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Valdez / Gentrification in Austin

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INTERVIEWER: Well, since then I mean…the building was torn down in the mid-80s if I recall correctly. RAUL VALDEZ: Yeah, ‘83. INTERVIEWER: So, since then, you know, how has the situation for art produced by Mexican-Americans, you know in the city, its visibility. How has that changed since then? RAUL VALDEZ: Well, there’s one word that can come into play as far as answering that question and that’s gentrification. People are getting thrown out of their traditional or familial homes, their family homes. They’re losing their homes and it’s all by design, you know. And uh, one of the things I would mention before anything else, you know, as for as why and this and that and very complicated how things are and there’s some good things about it and some bad things about it. It’s all about greed. And people are greedy, and they think “hey this is nice over here, why don’t you just kick all these brown people out of here and we can open up a bunch of clubs and nice bars and just raise the prices up, they won’t be able to afford it anyway, just get them all out of here.” We did a lot of marches and marched a lot with that particular theme and I even painted a mural here. That one also got destroyed by the way. It was on panels in front of Centro Chicano and it was referring to gentrification itself and how the dispossession, uh, the displacement of families and all that stuff. It’s very clearly explained, totally in your face. You can see what’s happening, you know. And the cops are protecting some people and not the others. And there was a lot of police brutality as well against Mexicanos or Chicanos, you know. And this is not something that would happen in West Austin back then. Now, East Austin is of course demographically changing enough where I think the cops are nicer to some of the people around here cuz back in those days if you were riding a bicycle down a street, they might pull you over and say, “Where’d you buy that bike, where’d you get it?” Or if you were jogging, “What are you running from?” They’d pull you over and stop you in the street and say “Where you running?” Now, there’s people running all over the place; they don’t tell them anything. I think it’s okay to run now. [Smiles]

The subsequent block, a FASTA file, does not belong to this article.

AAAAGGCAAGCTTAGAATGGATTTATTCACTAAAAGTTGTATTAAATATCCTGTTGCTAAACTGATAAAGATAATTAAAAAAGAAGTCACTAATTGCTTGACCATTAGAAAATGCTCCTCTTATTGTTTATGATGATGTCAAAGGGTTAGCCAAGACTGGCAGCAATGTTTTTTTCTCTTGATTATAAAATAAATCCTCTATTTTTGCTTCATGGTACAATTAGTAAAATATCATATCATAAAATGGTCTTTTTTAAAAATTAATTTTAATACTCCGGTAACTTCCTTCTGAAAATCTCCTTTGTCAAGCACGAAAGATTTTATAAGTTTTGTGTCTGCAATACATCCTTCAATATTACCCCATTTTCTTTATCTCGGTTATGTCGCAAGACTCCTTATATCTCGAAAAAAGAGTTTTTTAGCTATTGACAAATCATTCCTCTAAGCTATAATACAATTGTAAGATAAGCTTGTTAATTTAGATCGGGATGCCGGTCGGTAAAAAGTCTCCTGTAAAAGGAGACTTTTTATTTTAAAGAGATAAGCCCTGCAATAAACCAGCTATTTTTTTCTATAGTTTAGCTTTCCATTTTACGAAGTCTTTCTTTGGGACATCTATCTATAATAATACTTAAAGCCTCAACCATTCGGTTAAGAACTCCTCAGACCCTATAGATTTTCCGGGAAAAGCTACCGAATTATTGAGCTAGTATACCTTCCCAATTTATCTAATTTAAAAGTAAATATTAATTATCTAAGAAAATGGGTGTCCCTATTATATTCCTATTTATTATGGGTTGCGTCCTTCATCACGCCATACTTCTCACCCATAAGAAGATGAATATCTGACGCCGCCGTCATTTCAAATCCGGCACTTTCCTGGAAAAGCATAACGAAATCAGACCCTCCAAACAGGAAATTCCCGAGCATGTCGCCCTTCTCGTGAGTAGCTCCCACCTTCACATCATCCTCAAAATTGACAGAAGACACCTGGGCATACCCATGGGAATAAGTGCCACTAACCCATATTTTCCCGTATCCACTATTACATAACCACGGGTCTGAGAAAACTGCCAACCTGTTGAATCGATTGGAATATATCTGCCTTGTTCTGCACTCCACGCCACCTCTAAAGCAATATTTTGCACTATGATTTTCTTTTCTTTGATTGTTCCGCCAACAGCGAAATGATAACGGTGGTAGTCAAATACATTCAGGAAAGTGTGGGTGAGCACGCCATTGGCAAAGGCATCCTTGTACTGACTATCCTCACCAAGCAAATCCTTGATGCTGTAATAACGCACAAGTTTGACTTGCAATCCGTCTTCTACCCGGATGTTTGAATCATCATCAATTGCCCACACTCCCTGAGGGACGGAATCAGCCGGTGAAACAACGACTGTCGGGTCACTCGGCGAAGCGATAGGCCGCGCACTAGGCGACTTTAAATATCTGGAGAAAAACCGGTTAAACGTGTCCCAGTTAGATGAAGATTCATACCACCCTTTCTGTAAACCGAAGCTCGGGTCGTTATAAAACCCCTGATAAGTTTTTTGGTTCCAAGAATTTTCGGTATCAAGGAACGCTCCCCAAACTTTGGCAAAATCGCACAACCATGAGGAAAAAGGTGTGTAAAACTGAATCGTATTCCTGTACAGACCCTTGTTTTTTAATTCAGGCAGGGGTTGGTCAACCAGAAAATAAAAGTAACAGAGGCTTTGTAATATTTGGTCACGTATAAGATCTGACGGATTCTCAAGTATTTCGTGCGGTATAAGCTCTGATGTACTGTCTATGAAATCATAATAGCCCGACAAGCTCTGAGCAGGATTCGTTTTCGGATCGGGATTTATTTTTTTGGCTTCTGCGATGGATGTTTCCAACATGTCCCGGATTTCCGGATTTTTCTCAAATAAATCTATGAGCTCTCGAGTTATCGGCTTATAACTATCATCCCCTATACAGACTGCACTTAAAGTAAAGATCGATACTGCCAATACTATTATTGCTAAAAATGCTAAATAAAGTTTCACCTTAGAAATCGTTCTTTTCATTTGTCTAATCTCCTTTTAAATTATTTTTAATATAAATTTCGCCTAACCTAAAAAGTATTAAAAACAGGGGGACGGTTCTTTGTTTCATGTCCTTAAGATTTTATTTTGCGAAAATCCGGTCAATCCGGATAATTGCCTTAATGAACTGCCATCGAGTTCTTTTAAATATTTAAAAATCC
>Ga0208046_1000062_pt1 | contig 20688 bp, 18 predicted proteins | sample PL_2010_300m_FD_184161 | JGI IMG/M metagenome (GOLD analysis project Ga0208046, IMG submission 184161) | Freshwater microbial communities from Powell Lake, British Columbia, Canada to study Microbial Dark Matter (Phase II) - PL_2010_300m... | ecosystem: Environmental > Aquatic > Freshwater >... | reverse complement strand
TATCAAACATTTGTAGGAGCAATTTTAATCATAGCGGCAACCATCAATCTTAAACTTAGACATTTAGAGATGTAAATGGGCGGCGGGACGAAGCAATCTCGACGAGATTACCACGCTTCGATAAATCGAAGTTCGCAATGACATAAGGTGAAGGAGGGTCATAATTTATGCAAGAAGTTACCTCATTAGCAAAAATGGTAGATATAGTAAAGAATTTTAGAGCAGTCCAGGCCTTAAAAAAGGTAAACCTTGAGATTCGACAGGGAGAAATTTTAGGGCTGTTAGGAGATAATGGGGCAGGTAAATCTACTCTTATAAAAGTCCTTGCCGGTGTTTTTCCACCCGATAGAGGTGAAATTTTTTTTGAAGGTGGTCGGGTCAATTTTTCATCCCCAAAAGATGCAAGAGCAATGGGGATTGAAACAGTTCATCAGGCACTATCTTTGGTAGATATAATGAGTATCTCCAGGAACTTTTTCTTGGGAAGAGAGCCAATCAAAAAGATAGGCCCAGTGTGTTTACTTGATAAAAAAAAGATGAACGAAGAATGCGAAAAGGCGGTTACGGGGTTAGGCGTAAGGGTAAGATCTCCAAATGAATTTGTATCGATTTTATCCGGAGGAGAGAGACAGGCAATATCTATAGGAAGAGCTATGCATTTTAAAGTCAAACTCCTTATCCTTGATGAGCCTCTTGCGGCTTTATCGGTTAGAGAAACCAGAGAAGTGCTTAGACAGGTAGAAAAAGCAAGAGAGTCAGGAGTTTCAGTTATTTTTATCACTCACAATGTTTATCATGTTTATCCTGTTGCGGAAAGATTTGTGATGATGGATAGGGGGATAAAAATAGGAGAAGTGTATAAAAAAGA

Interview Interview with Raúl Valdez
Subjects Oral Tradition › Oral Tradition of the Tejano Land Dispossession
Citizenship › Taxes
Housing
Housing › Neighborhoods
Housing › Low Income Housing
Housing › Neighborhoods › Gentrification
Tags Centro Chicano
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Interview date 2016-06-13
Interview source CRBB Summer 2016
Interviewees Valdez, Raúl
Interviewers Arionus, Steve
Sinta, Vinicio
Duration 00:02:51
Citation "Gentrification in Austin," from Raúl Valdez oral history interview with Steve Arionus and Vinicio Sinta,  June 13, 2016, Austin, TX, Civil Rights in Black and Brown Interview Database, https://crbb.tcu.edu/clips/6242/gentrification-in-austin, accessed January 23, 2022